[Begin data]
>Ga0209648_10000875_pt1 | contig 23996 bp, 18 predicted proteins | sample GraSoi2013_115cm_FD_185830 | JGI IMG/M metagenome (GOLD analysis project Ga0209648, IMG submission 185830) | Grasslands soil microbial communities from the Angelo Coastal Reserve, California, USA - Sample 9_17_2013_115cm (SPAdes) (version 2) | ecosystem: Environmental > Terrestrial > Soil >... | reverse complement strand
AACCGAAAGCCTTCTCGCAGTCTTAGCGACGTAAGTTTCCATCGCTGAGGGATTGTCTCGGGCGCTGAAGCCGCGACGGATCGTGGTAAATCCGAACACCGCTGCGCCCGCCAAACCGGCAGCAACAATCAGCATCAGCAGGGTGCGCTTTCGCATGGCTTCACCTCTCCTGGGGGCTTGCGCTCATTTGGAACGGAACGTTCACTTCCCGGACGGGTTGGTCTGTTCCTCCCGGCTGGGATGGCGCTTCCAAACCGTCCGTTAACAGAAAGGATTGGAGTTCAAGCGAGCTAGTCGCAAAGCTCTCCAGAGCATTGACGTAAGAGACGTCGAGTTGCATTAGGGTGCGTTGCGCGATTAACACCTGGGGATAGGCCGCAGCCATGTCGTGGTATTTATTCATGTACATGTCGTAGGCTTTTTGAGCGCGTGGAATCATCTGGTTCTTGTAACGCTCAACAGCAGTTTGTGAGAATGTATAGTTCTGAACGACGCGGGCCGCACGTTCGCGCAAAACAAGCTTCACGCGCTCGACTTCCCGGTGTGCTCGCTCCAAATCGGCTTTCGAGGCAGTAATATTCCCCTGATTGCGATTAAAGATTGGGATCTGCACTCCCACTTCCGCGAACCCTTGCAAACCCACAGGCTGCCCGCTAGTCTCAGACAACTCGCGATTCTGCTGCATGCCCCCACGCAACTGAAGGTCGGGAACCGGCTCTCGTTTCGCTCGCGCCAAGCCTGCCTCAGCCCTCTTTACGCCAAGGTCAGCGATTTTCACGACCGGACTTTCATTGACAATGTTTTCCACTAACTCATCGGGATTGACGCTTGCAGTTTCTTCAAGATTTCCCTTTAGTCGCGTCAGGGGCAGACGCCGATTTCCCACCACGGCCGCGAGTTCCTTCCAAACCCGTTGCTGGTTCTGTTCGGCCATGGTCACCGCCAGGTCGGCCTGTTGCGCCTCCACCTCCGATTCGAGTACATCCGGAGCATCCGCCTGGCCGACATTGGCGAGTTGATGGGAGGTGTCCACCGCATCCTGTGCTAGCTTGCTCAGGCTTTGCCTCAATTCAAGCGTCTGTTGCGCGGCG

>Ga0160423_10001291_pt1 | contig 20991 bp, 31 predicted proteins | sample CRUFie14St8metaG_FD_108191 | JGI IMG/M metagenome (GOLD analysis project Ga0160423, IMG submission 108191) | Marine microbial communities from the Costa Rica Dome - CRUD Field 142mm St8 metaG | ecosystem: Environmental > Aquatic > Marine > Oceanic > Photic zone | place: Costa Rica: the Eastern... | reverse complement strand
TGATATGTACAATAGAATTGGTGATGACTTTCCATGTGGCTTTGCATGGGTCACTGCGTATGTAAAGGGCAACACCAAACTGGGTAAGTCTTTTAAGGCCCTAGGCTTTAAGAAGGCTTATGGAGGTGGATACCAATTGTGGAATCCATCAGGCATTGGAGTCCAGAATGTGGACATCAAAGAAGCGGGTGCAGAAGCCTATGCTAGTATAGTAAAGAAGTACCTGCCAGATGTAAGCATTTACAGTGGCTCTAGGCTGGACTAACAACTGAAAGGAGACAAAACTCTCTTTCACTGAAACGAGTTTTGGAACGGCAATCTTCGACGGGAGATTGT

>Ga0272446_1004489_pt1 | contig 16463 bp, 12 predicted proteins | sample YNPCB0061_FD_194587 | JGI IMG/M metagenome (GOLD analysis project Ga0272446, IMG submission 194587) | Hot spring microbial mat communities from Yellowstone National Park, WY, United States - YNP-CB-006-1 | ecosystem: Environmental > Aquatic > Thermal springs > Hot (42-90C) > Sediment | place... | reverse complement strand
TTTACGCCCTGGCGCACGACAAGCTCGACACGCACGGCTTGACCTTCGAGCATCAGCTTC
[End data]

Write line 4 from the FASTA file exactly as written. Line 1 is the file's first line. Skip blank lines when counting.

TGATATGTACAATAGAATTGGTGATGACTTTCCATGTGGCTTTGCATGGGTCACTGCGTATGTAAAGGGCAACACCAAACTGGGTAAGTCTTTTAAGGCCCTAGGCTTTAAGAAGGCTTATGGAGGTGGATACCAATTGTGGAATCCATCAGGCATTGGAGTCCAGAATGTGGACATCAAAGAAGCGGGTGCAGAAGCCTATGCTAGTATAGTAAAGAAGTACCTGCCAGATGTAAGCATTTACAGTGGCTCTAGGCTGGACTAACAACTGAAAGGAGACAAAACTCTCTTTCACTGAAACGAGTTTTGGAACGGCAATCTTCGACGGGAGATTGT